One purpose of an Individualized Education Plan (IEP) is to provide parents and teachers with a tool to monitor the progress of a student with learning disabilities. While progress is not guaranteed in an IEP, it is predicted. By law, an IEP looks forward and must be “reasonably calculated to confer an educational benefit” that is likely to produce progress.
Progress in any context is forward movement, with starting and ending points. In IEP terms, a child is predicted to move from present levels of achievement to annual goals that are, or should be written in a way that a stranger could understand.
To pass the “stranger test,” goals should be written using the SMART acronym: Specific, Measurable, Achievable/Action-oriented, Realistic or Relevant, and Time-limited. Because State Departments of Education train on this concept, school districts know about this. There is no excuse for an IEP to be anything other than SMART.
The same federal law that gives you the right to inspect and review your child’s records, The Family Educational Rights and Privacy Act (FERPA), also gives you the right to “reasonable explanation.”
You have the right to understand the progress or regression that is occurring between one IEP and the next, even to review instructional materials.
It’s great if your child’s school is already using objective means to calculate progress, perhaps with scores from classroom tests and quizzes or from other objective, curriculum-based measures, which consist of frequent, brief assessments on material or skills that your child has been instructed in.
If the measures are too vague or subjectively reported to determine progress, request an IEP meeting. Make sure that your child’s goals are SMART and that evaluation criteria effectively monitor his progress. The elements of the reliable determination of PROGRESS include measurements that are:
- Predictive: Perform an Internet search for a particular interest (e.g., “progress monitoring to predict reading fluency”) to find specific evaluation measures most likely to predict progress. Adapt what you find to your child’s particular situation.
- Research-driven: The IDEA calls for research-based instructional methodologies and progress monitoring; make this a cornerstone of your discussions at IEP meetings.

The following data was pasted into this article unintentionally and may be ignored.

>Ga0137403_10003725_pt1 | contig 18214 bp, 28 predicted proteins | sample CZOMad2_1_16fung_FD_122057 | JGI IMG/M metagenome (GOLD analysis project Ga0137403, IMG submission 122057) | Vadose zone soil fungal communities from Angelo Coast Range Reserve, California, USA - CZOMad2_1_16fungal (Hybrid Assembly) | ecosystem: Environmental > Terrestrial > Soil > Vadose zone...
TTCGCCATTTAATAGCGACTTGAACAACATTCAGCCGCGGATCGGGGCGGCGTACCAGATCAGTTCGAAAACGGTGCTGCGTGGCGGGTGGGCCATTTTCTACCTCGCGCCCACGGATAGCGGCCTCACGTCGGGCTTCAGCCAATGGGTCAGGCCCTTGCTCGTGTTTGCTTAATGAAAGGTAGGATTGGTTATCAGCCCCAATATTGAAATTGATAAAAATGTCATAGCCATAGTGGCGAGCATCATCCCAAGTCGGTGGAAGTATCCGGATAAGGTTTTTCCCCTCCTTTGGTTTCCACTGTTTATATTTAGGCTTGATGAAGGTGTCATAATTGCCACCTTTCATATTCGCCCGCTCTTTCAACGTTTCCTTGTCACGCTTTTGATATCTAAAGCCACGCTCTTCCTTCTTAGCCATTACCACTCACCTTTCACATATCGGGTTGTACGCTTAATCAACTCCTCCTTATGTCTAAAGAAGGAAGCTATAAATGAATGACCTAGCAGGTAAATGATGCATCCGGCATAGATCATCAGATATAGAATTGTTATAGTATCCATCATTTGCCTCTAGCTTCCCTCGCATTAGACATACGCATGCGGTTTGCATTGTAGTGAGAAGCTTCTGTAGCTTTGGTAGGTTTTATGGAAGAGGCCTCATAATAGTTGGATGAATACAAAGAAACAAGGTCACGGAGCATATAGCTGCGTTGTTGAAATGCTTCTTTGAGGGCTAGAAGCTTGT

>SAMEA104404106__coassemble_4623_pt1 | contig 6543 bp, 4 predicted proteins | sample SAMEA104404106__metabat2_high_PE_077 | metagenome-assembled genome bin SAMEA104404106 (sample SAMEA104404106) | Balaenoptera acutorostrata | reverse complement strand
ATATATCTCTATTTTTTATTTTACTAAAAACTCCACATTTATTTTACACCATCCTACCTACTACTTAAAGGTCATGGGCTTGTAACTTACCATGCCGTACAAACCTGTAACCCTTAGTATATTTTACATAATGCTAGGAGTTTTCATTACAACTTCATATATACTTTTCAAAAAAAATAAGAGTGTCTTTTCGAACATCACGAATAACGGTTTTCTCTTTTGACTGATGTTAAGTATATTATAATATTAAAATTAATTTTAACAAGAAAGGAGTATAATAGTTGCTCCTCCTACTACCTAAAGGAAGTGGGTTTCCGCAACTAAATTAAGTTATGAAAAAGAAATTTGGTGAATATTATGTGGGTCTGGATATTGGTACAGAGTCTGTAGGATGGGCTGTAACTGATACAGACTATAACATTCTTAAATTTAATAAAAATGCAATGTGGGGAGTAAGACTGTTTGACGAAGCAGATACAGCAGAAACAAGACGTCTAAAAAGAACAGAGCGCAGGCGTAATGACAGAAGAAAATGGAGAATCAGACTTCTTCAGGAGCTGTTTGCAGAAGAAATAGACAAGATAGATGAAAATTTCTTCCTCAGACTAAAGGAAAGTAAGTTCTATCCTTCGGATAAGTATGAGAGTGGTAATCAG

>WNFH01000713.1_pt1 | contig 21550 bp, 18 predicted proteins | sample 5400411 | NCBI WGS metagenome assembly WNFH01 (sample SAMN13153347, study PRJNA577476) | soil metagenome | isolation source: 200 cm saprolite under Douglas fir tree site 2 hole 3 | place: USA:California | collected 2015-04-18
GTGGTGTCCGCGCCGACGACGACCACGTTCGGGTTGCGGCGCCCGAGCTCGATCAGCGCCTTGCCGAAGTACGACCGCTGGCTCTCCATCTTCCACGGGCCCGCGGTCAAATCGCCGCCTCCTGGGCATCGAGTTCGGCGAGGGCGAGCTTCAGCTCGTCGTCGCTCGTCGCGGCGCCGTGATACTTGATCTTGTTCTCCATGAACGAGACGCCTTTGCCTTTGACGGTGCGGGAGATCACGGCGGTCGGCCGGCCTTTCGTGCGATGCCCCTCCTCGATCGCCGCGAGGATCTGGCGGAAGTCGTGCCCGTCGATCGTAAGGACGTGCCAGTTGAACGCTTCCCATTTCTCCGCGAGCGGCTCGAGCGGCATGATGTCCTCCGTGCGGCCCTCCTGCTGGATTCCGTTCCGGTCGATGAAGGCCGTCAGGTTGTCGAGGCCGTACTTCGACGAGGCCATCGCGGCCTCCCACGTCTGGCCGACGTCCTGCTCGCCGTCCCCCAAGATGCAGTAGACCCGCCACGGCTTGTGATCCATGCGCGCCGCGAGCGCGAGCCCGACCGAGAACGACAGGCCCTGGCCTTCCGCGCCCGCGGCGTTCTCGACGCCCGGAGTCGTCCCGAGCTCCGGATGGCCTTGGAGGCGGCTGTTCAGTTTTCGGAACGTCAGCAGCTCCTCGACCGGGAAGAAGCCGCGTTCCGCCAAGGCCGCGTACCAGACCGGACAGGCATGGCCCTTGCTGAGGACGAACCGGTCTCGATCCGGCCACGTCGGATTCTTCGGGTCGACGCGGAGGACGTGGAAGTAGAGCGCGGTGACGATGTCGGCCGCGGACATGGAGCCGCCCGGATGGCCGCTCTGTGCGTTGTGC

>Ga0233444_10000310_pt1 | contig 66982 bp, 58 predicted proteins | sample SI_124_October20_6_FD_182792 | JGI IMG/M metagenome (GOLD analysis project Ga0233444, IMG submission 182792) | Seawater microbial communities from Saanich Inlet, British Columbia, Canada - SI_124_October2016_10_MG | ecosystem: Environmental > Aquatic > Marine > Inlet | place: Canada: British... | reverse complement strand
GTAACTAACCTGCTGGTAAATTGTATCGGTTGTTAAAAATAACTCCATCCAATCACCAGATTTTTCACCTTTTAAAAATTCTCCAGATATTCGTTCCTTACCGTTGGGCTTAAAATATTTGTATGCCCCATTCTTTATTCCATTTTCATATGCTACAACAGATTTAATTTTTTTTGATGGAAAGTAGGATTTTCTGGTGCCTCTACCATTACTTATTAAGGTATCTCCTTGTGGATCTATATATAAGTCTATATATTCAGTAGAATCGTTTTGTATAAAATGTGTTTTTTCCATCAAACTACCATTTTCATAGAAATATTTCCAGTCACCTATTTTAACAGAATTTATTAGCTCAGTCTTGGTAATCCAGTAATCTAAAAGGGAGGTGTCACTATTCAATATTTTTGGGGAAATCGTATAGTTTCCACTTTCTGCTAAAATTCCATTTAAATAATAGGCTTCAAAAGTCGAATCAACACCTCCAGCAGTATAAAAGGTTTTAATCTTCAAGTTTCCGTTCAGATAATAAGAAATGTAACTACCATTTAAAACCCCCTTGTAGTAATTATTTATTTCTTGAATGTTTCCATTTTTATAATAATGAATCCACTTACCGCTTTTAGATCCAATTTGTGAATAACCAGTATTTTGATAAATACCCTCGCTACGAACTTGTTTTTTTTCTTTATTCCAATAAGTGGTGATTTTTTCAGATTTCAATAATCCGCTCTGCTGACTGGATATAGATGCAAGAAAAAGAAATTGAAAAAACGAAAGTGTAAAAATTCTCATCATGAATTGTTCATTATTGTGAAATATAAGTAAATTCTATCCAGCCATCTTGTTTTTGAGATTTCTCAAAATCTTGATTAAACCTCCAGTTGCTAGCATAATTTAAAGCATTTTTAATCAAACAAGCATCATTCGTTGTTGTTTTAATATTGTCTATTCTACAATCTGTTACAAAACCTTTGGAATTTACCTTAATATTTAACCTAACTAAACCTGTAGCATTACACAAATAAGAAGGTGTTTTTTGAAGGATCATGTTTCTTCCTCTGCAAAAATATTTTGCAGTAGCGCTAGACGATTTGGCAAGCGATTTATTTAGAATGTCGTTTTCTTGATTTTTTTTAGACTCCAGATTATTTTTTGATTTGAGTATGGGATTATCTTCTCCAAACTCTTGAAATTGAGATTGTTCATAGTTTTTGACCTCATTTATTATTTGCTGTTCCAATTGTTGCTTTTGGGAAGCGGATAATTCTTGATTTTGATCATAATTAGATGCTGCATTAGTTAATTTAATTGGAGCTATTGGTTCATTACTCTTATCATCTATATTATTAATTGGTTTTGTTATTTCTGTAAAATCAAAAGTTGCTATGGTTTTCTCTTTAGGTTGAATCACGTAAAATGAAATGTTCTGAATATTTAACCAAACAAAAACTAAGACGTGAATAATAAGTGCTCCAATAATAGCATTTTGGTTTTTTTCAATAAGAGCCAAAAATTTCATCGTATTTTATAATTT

- Observable: Most measurement criteria should be quantifiable rather than dependent on selective anecdotal narrative. Remember that the M in SMART stands for measurable.
- Graphed: Represent progress visually. You’ll find this suggested in best-practices for both academic and behavioral programming. The school-based members of your IEP team, whether at a Bachelor’s or Ph.D. level, have been trained in educational statistics and the visual representation of data. Ask for this. If necessary, open up Microsoft Excel on your own to graph results that the school reports so that you can clearly see and show the progress, regression, or flat line that is occurring.
- Reported: Data collection is not sufficient; data must be reported, analyzed, and used to drive program changes.
- Efficient: Time is not an issue; ample research identifies various ways to measure progress objectively and efficiently. Respectfully point out that effective, objective progress monitoring reduces disputes and the meetings required to resolve those disputes.
- Scientific: When reliable research identifies a shortcut, use it. When research shows the need for more samples or data points, go with that. Follow the science.
- Summative: Never mind the needless detail, but resolve to act on what effective progress monitoring leads you to conclude, whether that means no change at all; a new or revised goal; or an increase, decrease, or reallocation of services and supports.
SMART goals monitored effectively will validate the current IEP or establish the need for change—and will help you secure the free and appropriate education to which your child is entitled.
Linda Talbert runs her own practice as a non-attorney parent advocate and researcher for special education law firms.